Pearl Harbor survivor, Gold Star Moms share experiences at Clayton’s Memorial Day ceremony

Gold star moms and Pearl Harbor survivor share experiences at Clayton's Memorial Day ceremony
Gold Star Mom Roxane Langavin of Walnut Creek remembered her son, Army Cpl. Sean A. Langevin. The 23-year-old died in an ambush in the mountains of Afghanistan a few months before the birth of his daughter. (Photo by Don Downey)

CLAYTON, CA (May 30, 2023) — Clayton resident Chuck Kohler was 18 when, as a young serviceman, he survived the attack on Pearl Harbor. At 100, he still speaks with a strong voice when called to various veteran events.

On Monday, Kohler was the guest of honor at Clayton’s Memorial Day ceremony. On Dec. 7, 1941, Kohler had risen early and gone to a personnel office to figure out how to type a letter home. He didn’t know if he had permission so was worried. Then he heard aircraft flying overhead soon followed by an explosion that injured him with shattered glass.

In the following chaos, without any direction from leadership, he and some other soldiers found a 50-caliber machine gun, which he had never trained on, and used it to fire back at the attacking planes. He recalls that as he fired the gun he became “a great target. The machine gun bullets splattered around me but I guess none of them had my name on it.”

Kohler said, “I stand before you in remembrance of over ten thousand other American Military individuals, Navy, Marine Corps, Army, Army Air Corps, and Coast Guard who like myself was on the island of Oahu that morning and survived that event but who have since passed on. I’m sure that all of you know the phrase that says there is no greater love than that of those who would lay down their lives to protect another. That’s what our military members do each and every day.”

“As we honor those who have paid the ultimate price, maybe we also ought to take a few moments to think of those among us who pay a daily price. Remember those of us who will forever bear the burdens of those visible or invisible wounds of war.”

Concord Mayor Laura Hoffmeister said, “It was my honor to be with Chuck Koehler today. This day is for our fallen service personnel. Thank you, VFW Post 1525, the Auxiliary Blue Star Moms, and Gold Star Families for a beautiful remembrance program.”

Linda Pinder of Clayton called Kohler’s speech “very inspiring. He said he expects to be here again next year since he is only 4 months into his 100th year.”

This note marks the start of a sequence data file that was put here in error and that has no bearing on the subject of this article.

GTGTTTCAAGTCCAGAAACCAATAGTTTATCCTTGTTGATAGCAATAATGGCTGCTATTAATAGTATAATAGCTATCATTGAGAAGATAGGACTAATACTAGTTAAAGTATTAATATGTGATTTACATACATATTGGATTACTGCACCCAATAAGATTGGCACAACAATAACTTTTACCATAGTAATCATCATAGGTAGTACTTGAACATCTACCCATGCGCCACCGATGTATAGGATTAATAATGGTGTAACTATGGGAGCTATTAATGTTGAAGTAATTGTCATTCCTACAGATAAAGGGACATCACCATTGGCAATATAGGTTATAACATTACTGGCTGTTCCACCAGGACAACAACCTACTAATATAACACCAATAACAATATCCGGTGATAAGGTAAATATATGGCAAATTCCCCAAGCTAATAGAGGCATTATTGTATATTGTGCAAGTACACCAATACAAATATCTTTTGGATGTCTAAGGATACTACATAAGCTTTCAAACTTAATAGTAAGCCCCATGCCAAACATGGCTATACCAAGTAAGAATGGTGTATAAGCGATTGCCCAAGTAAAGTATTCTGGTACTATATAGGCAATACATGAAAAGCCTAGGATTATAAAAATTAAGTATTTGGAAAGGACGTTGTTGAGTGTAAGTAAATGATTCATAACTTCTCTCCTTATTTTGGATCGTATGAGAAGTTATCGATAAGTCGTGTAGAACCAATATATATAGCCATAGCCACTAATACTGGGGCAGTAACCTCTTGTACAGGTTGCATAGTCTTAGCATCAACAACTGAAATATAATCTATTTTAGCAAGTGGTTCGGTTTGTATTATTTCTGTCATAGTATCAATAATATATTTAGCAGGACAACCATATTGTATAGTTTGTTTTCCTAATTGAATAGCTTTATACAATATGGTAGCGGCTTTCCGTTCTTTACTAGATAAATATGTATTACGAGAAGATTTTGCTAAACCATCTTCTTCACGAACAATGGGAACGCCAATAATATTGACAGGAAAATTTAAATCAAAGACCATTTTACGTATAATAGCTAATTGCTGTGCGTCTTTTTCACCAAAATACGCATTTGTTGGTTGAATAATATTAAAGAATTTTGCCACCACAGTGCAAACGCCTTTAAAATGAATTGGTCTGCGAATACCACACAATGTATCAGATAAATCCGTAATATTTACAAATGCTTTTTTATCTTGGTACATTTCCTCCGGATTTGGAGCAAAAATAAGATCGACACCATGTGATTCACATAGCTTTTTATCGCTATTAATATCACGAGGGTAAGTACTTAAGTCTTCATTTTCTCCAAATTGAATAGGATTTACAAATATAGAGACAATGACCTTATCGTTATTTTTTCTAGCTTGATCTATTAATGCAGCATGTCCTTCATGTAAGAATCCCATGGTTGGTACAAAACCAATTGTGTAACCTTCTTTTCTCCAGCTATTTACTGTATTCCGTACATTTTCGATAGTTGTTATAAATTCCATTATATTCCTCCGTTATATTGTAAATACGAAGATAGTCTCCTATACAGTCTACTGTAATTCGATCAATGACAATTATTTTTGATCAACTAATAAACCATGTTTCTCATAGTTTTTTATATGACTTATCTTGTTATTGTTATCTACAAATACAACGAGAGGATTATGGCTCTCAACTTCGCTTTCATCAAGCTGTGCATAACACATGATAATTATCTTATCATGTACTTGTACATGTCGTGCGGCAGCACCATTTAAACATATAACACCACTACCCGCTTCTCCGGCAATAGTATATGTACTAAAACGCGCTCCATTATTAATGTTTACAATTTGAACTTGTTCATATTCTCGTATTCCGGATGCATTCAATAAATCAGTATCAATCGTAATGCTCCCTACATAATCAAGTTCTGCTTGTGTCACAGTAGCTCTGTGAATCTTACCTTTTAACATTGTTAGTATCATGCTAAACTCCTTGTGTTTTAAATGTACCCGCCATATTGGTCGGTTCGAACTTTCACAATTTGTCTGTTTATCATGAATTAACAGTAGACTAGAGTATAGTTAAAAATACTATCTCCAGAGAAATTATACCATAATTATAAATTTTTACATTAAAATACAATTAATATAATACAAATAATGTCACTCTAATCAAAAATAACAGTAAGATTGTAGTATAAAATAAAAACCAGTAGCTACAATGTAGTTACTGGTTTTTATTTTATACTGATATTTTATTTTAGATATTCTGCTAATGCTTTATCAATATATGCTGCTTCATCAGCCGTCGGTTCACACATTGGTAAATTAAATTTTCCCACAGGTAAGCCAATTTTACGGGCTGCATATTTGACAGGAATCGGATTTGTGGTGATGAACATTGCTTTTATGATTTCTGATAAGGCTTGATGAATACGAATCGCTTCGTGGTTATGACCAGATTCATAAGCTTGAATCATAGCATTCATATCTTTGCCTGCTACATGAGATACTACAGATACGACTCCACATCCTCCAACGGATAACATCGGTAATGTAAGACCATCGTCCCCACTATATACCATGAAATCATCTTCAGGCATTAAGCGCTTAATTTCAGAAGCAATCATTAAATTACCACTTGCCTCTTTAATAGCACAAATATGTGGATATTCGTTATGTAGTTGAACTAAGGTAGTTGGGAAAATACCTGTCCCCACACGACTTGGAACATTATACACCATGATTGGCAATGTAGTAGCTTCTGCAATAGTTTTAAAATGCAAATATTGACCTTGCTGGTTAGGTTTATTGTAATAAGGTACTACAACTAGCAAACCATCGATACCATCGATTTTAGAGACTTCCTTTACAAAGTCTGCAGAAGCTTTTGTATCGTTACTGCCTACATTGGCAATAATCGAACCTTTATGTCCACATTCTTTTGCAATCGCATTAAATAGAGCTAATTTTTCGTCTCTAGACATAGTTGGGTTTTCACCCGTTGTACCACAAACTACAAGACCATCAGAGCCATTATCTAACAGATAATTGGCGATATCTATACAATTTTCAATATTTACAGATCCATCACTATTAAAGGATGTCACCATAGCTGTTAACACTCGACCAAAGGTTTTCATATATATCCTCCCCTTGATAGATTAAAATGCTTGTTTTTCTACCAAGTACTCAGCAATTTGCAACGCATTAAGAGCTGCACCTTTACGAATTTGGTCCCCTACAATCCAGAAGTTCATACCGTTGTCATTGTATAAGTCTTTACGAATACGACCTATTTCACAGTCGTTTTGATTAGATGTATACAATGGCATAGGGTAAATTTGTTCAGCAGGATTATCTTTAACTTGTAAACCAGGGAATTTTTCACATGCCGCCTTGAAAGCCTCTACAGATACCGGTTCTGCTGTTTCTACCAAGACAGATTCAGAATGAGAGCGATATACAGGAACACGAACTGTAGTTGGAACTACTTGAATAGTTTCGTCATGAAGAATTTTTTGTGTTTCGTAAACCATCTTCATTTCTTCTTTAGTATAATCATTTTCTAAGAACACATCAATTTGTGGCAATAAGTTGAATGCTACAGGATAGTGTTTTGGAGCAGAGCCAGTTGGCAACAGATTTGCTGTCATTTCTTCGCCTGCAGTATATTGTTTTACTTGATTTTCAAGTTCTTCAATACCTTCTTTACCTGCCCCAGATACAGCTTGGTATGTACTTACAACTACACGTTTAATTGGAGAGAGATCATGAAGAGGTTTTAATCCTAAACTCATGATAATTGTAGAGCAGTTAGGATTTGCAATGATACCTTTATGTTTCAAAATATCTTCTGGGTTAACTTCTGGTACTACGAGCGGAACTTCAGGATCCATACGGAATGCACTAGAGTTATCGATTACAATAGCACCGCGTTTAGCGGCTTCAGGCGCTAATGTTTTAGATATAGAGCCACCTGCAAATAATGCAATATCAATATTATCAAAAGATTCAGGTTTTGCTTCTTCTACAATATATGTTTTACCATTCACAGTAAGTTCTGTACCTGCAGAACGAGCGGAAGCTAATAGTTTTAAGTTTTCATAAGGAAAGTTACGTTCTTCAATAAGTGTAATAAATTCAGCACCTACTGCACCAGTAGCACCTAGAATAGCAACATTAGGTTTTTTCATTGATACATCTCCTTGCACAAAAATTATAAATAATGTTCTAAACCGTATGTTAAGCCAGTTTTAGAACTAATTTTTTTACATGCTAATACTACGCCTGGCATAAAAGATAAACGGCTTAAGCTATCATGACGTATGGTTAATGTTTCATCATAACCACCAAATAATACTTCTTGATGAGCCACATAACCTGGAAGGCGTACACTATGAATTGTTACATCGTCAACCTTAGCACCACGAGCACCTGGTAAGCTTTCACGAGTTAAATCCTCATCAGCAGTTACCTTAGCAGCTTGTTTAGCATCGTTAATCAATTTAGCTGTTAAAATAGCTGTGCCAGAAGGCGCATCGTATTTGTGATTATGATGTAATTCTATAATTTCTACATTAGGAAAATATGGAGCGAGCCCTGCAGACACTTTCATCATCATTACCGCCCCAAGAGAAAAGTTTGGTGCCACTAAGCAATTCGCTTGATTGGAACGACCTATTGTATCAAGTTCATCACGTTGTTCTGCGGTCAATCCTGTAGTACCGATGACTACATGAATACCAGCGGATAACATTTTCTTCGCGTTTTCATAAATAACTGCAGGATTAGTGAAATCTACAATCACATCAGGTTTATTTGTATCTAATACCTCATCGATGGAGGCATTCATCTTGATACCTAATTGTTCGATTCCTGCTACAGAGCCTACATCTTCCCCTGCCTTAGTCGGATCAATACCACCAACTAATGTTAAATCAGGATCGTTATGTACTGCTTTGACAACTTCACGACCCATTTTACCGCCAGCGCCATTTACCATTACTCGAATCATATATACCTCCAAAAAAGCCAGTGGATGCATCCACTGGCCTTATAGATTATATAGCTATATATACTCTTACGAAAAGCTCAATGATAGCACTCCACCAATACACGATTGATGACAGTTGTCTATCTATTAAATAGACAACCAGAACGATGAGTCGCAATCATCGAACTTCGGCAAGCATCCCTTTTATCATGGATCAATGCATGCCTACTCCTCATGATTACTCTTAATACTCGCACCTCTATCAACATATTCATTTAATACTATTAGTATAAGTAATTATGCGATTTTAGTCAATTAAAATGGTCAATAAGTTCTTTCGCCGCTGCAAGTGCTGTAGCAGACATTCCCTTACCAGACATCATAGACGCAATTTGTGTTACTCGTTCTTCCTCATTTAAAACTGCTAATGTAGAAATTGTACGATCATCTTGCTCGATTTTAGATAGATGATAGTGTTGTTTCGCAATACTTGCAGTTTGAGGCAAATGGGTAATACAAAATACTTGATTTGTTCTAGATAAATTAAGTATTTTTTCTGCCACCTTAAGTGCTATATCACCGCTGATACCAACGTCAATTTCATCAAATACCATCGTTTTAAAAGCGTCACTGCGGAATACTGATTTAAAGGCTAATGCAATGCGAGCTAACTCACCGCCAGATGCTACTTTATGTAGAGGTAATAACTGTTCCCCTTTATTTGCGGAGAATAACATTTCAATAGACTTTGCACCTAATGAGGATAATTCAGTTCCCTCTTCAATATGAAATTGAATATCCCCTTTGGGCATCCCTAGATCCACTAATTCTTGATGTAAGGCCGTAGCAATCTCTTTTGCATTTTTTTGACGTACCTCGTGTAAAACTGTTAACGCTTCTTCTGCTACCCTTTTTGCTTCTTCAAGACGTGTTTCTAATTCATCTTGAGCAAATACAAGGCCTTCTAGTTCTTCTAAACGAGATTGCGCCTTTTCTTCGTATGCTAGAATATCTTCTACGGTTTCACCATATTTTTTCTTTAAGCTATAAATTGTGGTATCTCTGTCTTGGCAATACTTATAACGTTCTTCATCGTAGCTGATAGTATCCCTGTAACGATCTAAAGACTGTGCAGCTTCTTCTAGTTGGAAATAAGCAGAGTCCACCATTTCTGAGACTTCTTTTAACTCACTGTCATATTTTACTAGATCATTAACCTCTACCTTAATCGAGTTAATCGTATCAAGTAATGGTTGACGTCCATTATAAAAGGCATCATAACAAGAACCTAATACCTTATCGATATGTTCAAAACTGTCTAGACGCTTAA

Reading of the names

Lt. Col. Michael Hudson, USMC retired, stood before a fallen warrior monument assembled in Clayton’s Grove park. The monument, better known as the Battlefield Cross, includes a helmet, boots and an inverted rifle, symbolizing fallen service members.

Hudson read the names of fallen soldiers from the Vietnam war. Afterward, a US Marine sergeant in attendance hung the service tags of those soldiers on the Battlefield Cross. Hudson then read the names of local soldiers killed since 9/11. Family members present hung their service tags on the cross as well.

Gold Star Moms

Yolanda Vega from Lafayette spoke about her son, U.S. Air Force Senior Airman Jonathan Vega-Yelner, who was killed in action in 2008. He was 24.

“Those of us standing here are called Gold Star Mothers. And when I tell people that I’m a gold star mother, what’s the first thing that comes to mind? Gold star means you’ve won a prize. ‘Oh, how wonderful!’ [they will say]. Well, no, no, not wonderful. My son was killed in Afghanistan. ‘Oh no! Oh, that’s terrible.’ You know, the best thing to say to us is ‘I am so sorry for your loss.’ That’s it. That’s all you have to say. You don’t have to worry. And you don’t have to see us at Safeway and turn the corner, so you don’t run into us. You don’t have to do that. We say their names all the time because we don’t want them to be forgotten.”

Make a difference

Mary Tollefson remembered her son, U.S. Army PFC Ben Tollefson, who died in Iraq in December 2008.

“Ben joined the army for a variety of reasons and knew what he was signing up for,” Mary said. “One of the last conversations we had, he told me not to be worried. ‘Don’t be sad. Go out into the world and do great things and make a difference in the world.’ So while we mourn our loss, we’re also so proud of their sacrifice. Our sons and daughters wanted their lives to be about something bigger than themselves. They wanted to make a difference. I would challenge you all today to go out and make a difference in your world.”